Appearing as a guest on the YouTube show co-hosted by former NBA player Gilbert Arenas, Swoopes made the following assertions:
- That Clark is a 25-year-old beating up on young kids. (She’s 22.)
- That Clark takes “about 40 shots a game.” (She’s at 22.3 field goal attempts for the season and 19.7 for her career, while Swoopes averaged 24.9 in two years at Texas Tech.)
- That the all-time Division I scoring record Clark is about to break isn’t legitimate because she has a fifth year of eligibility due to COVID-19. (Clark will break the record in less than four.)
But rather than pile on Swoopes, who briefly acknowledged on social media that she was mistaken about the scoring record but didn’t walk back the rest of it, let’s look at this a different way.
What we have here is good, old-fashioned player-hatin’. And the fact that Swoopes has riled up people on both sides of this conversation is the clearest sign that women’s basketball now has a seat at the big boys’ (and girls’) table.
When we talk about wanting equal opportunity for women’s sports in America, it’s focused mostly on things like money and exposure, but the real coin of the realm is how it impacts the narrative and the culture. A women’s sport only truly arrives in America at the moment we start talking about it — and sometimes being critical of its participants — just as we would a men’s sport. Anything less would be patronizing.
And guess what? The pettiness and jealousy of ex-athletes grumbling about the stars less than half their age is a tale as old as sports themselves. It drives debate. It sparks anger. And now it’s one of the best parts of following this remarkable time when Clark is appearing in State Farm commercials, packing arenas every night and ultimately establishing herself as the biggest star in college basketball of either gender.
If you watch the entire segment with Arenas, Kenyon Martin and host Josiah Johnson, it’s abundantly clear that Swoopes does not like Clark. Though she acknowledges almost through gritted teeth that Clark “can shoot the basketball, no doubt about it,” the conversation veers mostly toward skepticism about whether her game will translate to the WNBA.
“Will Caitlin Clark be a good pro? Absolutely,” Swoopes said. “Will Caitlin Clark come into the WNBA and do what she’s doing right now immediately? Absolutely not. Not gonna happen.
“Caitlin Clark right now probably takes about 40 shots a game. I said that because when she comes to the league, regardless of what team she goes to that has vets on that team, she probably ain’t gonna get 40 shots a game. And here’s the other thing that you don’t want to talk about is the defense. Like, you gotta guard somebody.”
You can close your eyes and imagine that same conversation about Trae Young or Jimmer Fredette or any other super-duper college star who, for one reason or another, became polarizing players that demanded our eyeballs every second they stepped on the court.
That’s growth. That’s sports. That’s entertainment.
And if we know anything about Clark, she’s going to handle it a lot better than fans who want to act like a little trash talk is a crime against humanity. We saw a bit of it last April when LSU’s Angel Reese taunted her near the end of the national championship game, waving her hand in front of her face and pointing to her ring finger. Clark had done the same “you can’t see me” wave to a Louisville player at the end of the Elite Eight.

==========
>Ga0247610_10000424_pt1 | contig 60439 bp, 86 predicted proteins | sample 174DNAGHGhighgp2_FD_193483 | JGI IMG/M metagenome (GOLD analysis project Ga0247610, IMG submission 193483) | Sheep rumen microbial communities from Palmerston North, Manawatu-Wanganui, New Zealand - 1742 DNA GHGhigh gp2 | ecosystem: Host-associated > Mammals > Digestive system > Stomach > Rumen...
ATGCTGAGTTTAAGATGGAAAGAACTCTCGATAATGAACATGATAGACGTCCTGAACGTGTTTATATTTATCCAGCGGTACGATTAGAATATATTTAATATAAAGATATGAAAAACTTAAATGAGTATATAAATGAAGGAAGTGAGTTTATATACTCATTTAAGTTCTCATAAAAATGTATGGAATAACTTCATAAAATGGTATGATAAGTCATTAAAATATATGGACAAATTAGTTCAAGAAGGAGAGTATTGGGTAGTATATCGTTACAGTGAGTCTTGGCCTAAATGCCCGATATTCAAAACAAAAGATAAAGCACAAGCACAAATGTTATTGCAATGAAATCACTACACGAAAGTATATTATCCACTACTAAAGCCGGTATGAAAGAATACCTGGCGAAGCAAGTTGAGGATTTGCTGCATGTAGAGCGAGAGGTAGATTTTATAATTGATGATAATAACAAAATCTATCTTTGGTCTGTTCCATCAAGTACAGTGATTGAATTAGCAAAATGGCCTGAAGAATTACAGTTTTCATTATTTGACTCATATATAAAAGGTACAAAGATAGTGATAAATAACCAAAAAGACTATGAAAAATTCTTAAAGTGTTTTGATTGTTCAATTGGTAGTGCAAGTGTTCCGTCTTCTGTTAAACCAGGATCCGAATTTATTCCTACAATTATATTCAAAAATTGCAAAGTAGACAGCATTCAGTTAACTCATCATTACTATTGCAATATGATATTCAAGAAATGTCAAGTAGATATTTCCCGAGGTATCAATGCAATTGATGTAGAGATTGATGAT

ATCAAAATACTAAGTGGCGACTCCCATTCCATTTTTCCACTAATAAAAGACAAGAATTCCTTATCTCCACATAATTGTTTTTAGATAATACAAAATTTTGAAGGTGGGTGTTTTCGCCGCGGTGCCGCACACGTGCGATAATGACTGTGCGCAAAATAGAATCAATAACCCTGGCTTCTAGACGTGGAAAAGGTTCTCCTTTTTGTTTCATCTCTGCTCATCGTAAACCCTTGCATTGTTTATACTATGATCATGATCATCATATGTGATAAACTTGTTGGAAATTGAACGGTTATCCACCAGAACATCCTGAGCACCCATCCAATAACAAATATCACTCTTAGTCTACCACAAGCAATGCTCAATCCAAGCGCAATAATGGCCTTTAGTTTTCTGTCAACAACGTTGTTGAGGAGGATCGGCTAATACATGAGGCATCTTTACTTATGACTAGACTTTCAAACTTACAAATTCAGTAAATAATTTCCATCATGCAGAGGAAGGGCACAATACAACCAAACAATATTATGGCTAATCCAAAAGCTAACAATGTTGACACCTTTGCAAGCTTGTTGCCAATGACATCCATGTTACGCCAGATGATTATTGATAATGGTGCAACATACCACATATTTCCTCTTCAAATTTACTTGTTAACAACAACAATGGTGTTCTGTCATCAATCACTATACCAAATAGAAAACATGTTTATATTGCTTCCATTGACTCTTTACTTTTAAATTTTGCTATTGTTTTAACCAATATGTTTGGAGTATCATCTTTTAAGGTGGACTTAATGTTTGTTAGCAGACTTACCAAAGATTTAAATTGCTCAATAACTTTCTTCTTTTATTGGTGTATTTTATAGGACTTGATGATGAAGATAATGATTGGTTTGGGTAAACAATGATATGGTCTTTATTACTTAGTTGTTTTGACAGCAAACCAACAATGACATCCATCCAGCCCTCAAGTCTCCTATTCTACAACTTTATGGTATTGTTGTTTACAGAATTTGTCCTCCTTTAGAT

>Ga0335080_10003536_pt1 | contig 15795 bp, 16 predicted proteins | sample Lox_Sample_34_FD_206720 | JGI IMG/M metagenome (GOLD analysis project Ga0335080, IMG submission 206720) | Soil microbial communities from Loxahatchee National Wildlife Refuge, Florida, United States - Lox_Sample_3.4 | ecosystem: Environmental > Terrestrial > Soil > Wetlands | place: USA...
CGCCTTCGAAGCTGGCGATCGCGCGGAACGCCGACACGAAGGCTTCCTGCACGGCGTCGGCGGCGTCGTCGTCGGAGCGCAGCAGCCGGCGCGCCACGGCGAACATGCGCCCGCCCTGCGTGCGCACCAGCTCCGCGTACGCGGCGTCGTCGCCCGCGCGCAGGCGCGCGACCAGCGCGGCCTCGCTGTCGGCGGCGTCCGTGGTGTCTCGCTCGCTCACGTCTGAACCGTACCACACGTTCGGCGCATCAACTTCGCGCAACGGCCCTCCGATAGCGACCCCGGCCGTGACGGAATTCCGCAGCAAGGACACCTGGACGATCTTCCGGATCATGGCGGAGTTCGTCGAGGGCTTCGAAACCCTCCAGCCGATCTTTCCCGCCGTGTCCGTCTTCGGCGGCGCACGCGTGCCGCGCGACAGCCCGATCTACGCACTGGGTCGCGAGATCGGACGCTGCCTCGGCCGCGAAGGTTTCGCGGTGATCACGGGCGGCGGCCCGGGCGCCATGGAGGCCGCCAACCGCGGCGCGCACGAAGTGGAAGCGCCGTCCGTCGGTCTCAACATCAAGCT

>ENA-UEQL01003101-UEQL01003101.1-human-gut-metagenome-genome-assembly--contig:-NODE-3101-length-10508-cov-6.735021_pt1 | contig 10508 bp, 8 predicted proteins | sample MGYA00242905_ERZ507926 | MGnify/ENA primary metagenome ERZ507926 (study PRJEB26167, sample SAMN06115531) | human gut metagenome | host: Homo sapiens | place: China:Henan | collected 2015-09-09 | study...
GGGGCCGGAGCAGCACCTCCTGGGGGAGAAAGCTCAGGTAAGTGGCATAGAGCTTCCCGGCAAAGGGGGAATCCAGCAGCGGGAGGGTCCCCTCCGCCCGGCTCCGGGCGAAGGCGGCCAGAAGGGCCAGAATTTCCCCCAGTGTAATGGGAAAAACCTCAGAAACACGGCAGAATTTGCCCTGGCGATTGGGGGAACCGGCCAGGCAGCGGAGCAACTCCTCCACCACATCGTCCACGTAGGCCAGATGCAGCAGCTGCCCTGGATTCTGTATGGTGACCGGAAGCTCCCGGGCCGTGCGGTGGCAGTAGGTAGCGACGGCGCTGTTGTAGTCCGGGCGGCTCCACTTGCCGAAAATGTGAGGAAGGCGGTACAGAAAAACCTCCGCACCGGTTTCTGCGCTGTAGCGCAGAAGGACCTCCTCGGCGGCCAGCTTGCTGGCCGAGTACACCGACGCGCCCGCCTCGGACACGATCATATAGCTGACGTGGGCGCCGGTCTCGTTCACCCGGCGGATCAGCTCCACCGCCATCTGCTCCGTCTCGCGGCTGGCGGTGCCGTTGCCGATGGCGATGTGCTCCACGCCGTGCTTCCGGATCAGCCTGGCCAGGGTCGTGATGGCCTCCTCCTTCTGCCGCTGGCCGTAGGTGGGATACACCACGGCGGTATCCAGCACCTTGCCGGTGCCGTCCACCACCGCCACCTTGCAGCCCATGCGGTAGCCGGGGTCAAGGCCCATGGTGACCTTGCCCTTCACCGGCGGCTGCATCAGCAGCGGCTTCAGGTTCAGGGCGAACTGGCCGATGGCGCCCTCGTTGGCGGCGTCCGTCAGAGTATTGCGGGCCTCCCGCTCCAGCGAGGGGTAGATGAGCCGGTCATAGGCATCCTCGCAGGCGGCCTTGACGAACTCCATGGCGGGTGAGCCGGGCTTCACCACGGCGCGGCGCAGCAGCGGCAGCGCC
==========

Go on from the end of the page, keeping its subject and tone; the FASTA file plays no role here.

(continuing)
Dish it out? You better be able to take it. Clark knows the rules, and she didn’t complain. With 9.9 million people watching on television — the highest-rated final ever — it was a resounding statement that women’s college basketball could unapologetically deliver a show with all the elements we praise in high-level men’s sports.
Including the personality conflict.
Though Swoopes acknowledged that Clark and Reese eventually playing in the WNBA will help the league draw new fans and viewers, you can understand why the great players of her generation might bristle at how this moment is playing out.
They didn’t get this audience, this adulation or these commercial opportunities. Women’s basketball endured decades of put-downs and apathy with incremental breakthroughs. Someone like Swoopes — an NCAA champion, a four-time WNBA champion, three-time Olympic gold medalist and a true icon of the game — was a big story in her time but not this kind of phenomenon.
So why Clark? Why now?
That’s a fair question. What’s not fair is to suggest she isn’t earning this.
For some reason, Swoopes had it in her mind that Clark is going to become the NCAA’s all-time leading scorer because she played longer in college than Kelsey Plum, the current record-holder.
Plum, though, played 139 college games for Washington. Clark has played 123 and needs just 66 points to pass her. Yes, if Clark takes advantage of her fifth year of eligibility, it will skew the record book. But there should be no doubt what she’s about to do in the next two or three games is as legitimate as any other record in the book.
Anything else is just player-hatin’. And another piece of evidence women’s basketball has finally made it.
Follow columnist Dan Wolken on social media @DanWolken
This article originally appeared on USA TODAY: Sheryl Swoopes’ digs at Caitlin Clark prove women’s hoops has arrived